After an absence of several hundred years, die-struck gold coins began to re-appear in North India in the eleventh century, following the introduction of punch-marked gold in South India in the tenth. All these issues had one point of unity: the figure of goddess Lakshmī, seated on a lotus (in the north) or her name, ‘Śrī’ (in the south). They became the dominant gold coins of most Rajput kingdoms, even being adopted by the early Turkish invaders.
This book explores the production, circulation and function of these coins, probes the question of who really minted them, and explores their economic and cultural functions in early medieval society.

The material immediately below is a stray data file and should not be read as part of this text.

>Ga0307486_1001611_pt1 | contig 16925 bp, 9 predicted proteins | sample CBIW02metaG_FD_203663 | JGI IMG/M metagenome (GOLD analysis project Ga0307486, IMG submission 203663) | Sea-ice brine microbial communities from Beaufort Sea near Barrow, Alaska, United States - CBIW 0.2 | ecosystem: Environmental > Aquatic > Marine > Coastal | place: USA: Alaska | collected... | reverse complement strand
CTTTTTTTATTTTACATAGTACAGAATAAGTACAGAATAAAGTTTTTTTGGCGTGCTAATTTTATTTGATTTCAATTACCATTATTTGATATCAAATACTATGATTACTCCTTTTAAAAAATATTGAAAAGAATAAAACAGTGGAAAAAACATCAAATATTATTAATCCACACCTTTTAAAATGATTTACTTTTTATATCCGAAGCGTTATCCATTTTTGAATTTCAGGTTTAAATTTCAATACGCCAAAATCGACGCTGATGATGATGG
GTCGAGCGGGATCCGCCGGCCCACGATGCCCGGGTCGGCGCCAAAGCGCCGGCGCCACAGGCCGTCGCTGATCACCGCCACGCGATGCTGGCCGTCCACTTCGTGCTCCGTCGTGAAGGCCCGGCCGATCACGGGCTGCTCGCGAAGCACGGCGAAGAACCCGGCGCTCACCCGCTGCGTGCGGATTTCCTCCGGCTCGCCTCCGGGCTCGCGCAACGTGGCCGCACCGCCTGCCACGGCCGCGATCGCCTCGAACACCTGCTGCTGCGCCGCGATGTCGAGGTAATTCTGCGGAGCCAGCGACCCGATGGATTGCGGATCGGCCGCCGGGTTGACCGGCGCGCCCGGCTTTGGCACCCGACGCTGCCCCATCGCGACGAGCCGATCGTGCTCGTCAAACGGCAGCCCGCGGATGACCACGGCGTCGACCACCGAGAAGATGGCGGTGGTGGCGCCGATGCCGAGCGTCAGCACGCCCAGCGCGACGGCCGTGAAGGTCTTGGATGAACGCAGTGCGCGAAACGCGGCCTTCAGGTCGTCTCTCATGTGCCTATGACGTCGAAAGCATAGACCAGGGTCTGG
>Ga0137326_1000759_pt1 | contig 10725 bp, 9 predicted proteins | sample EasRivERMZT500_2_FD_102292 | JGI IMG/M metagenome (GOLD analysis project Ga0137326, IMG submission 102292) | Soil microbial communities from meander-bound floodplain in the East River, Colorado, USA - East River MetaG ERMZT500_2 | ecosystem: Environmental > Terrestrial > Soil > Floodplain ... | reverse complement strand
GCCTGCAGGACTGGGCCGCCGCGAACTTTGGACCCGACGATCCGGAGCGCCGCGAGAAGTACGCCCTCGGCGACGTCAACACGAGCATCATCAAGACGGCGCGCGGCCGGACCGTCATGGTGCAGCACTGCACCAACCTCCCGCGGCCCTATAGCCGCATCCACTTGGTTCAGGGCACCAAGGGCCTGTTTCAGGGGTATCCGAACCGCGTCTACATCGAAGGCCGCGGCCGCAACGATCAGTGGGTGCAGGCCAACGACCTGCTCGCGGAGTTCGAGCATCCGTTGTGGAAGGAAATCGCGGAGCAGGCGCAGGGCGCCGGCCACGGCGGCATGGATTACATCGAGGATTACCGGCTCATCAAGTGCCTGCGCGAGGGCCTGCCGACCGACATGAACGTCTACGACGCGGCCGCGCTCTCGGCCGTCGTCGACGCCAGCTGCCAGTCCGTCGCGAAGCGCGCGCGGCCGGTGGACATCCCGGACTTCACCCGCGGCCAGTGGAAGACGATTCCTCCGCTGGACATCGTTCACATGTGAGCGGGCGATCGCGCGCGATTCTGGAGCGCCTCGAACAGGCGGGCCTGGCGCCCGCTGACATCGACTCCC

A must-have book for collectors and students, this is the first major update of the gold coin listings of Living Without Silver (1990). Retaining the original catalogue numbers, it expands them to accommodate many new discoveries.